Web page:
The logic of reconciliation indicates that the love we want to give creation comes from God. God is the source of mercy. What is our relationship with God like these days? ‘Not great’ according to Uruguayan intellectual Alberto Methol Ferré, who says the world is cast under the spell of libertine atheism. Along with a group of Latin American intellectuals, Ferré exerted an important influence on the Latin American Bishop Conferences (CELAM) and was a close friend of Cardinal Bergoglio[14]. Ferré identified libertine atheism as the greatest enemy of faith in our times: “one cannot redeem libertine atheism’s kernel of truth with an argumentative or dialectical procedure; much less can one do so by setting up prohibitions, raising alarms, dictating abstract rules. Libertine atheism is not an ideology, it is a practice. A practice must be opposed with another practice; a self-aware practice, of course, which means one that is equipped intellectually. Historically the Church is the only subject present on the stage of the contemporary world that can confront libertine atheism. To my mind only the Church is truly post-modern.”

Ferré is not only implying that ideological argumentation misses the mark in addressing libertine atheism, it misses the mark in responding to libertine culture at large. Beauty is that kernel of truth that libertine atheism carries within itself and only a beautiful and compelling alternative can redeem it. The magisterium has suggested this already: the Church “grows by attraction”[15]. Ferré’s point also speaks to what studies on millennials[16] have revealed for a while: they don’t really read, reality is apprehended through symbolic and visual language and discursive reasoning is less important. The Church must therefore present an alternative practice of Christian life, one that is beautiful, joyful, visible, incarnate, explained and taught by personal example and filled with symbols, signs and gestures. The direction in which Ferré took this insight was to promote popular piety. For example, the Puebla Document hailed “popular piety” as having “the capacity of expressing faith in a complete language that overcomes rationalisms (song, image, gesture, color, dance); this Faith situated in time (feasts) and place (sanctuaries and temples).”[17] Cardinal Bergoglio was a great advocate for popular piety and has continued to do so in his pontifical magisterium.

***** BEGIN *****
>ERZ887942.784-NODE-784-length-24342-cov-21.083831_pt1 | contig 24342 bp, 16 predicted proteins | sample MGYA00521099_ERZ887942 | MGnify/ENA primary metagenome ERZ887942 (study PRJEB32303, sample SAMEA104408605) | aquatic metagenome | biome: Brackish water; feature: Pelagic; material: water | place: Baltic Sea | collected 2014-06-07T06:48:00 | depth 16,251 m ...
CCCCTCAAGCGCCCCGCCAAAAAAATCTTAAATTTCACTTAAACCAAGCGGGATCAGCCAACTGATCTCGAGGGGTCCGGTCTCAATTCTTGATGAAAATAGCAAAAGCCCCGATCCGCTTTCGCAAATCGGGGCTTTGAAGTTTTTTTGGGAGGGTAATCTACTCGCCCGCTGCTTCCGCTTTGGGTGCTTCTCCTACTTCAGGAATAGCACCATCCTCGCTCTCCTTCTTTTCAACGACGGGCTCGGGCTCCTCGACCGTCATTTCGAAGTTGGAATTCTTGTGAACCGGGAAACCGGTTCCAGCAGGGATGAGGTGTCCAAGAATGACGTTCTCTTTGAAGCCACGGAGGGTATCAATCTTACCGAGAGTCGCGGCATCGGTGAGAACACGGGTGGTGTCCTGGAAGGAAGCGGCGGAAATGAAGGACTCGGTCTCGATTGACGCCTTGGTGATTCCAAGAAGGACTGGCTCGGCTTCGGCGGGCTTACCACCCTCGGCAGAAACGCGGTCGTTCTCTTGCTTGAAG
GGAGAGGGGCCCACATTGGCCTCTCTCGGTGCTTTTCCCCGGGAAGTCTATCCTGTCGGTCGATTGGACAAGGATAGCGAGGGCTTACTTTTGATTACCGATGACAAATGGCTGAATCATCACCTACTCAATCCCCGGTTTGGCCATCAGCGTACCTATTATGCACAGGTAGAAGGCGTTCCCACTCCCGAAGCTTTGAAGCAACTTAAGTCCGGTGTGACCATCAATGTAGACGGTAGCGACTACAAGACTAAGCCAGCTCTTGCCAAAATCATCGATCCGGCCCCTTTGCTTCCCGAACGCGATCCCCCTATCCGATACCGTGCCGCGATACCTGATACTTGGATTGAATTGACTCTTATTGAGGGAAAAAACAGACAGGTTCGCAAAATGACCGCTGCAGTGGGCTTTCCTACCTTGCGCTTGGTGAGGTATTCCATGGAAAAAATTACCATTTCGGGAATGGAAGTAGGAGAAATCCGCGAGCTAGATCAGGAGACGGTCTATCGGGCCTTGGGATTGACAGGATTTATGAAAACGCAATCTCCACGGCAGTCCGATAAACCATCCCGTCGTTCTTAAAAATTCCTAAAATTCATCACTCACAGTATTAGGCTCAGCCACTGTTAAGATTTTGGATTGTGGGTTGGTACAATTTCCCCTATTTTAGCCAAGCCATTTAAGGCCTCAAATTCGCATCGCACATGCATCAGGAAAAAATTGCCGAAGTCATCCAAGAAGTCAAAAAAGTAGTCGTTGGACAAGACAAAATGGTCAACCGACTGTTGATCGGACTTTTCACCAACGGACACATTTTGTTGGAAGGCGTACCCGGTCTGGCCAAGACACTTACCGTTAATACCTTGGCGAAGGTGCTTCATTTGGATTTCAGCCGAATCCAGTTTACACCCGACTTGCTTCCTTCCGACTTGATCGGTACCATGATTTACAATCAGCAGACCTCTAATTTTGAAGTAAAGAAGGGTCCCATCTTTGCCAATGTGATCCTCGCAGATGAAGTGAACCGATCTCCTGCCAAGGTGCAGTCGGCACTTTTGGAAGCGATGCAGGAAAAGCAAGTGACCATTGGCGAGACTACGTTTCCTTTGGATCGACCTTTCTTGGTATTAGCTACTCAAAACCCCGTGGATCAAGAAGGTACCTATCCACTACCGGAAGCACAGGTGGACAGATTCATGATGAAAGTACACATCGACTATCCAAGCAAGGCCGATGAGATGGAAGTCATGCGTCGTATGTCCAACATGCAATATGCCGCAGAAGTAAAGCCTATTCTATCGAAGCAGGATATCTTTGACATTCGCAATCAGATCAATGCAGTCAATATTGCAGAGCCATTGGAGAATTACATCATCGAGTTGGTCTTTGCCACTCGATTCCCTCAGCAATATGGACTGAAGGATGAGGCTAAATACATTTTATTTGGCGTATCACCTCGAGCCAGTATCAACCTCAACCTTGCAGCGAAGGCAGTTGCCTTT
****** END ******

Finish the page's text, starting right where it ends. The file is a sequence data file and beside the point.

[pullquote]However, for the North American Church, there seem to be very few autochthonous frames of reference for popular piety, and I believe this is one of America’s greatest poverties.[18] Along with developing these traditions, there may be other, more accessible and congenial ways for Americans to express their faith in a ‘complete language situated in time and place’. Caring for and being in creation, which has deep roots in America’s historical conscience, can be one form of embodying the faith and making it beautiful and accessible. Creation could become (along with the arts) a doorway through which libertine atheism’s kernel of truth, beauty, would find the evangelical expression that points people to heaven. Hikes, outdoor masses, pilgrimages, environmental projects, all infused with Christian meaning, are some examples of concrete activities. However, creation also has something to offer that transcends the attraction of beauty.[/pullquote]


jmbWhile Bergoglio was joining popular processions and ‘touching’ statues as the renowned Jesuit rector in Argentina, he also converted the grounds of the seminary into a farm where “students collected honey, milked cows, and cleaned out the pigsty [and] where they often met the rector in his plastic boots”[19]. For Bergoglio caring for the farm meant learning humility, being in touch with the poor, feeding the hungry and finding an ideal space for prayer and contemplation – a place where the word of the Gospel became flesh. The first retreat Bergoglio delivered when he emerged from his ‘exile’ in Cordoba was entitled “Prayer in the Flesh” in which he spoke of the ill of an “enlightened neodecetism” that “denies the flesh of Jesus” [20]. This modern heresy especially affects the ecclesial elites, and consists in the inability to embrace failure through a scandalized and unaccepting reaction to sin and suffering. Its error consists in the disassociation of one’s personal failures to the suffering of Jesus on the Cross. True Christians are “able to incorporate in their daily lives the conviction that Jesus Christ is alive in their midst”, especially among suffering, sin and failure. While neodocetism surgically removes corporeality from Christian daily life, an incarnational spirituality attempts to bring our human flesh in contact with everyday reality.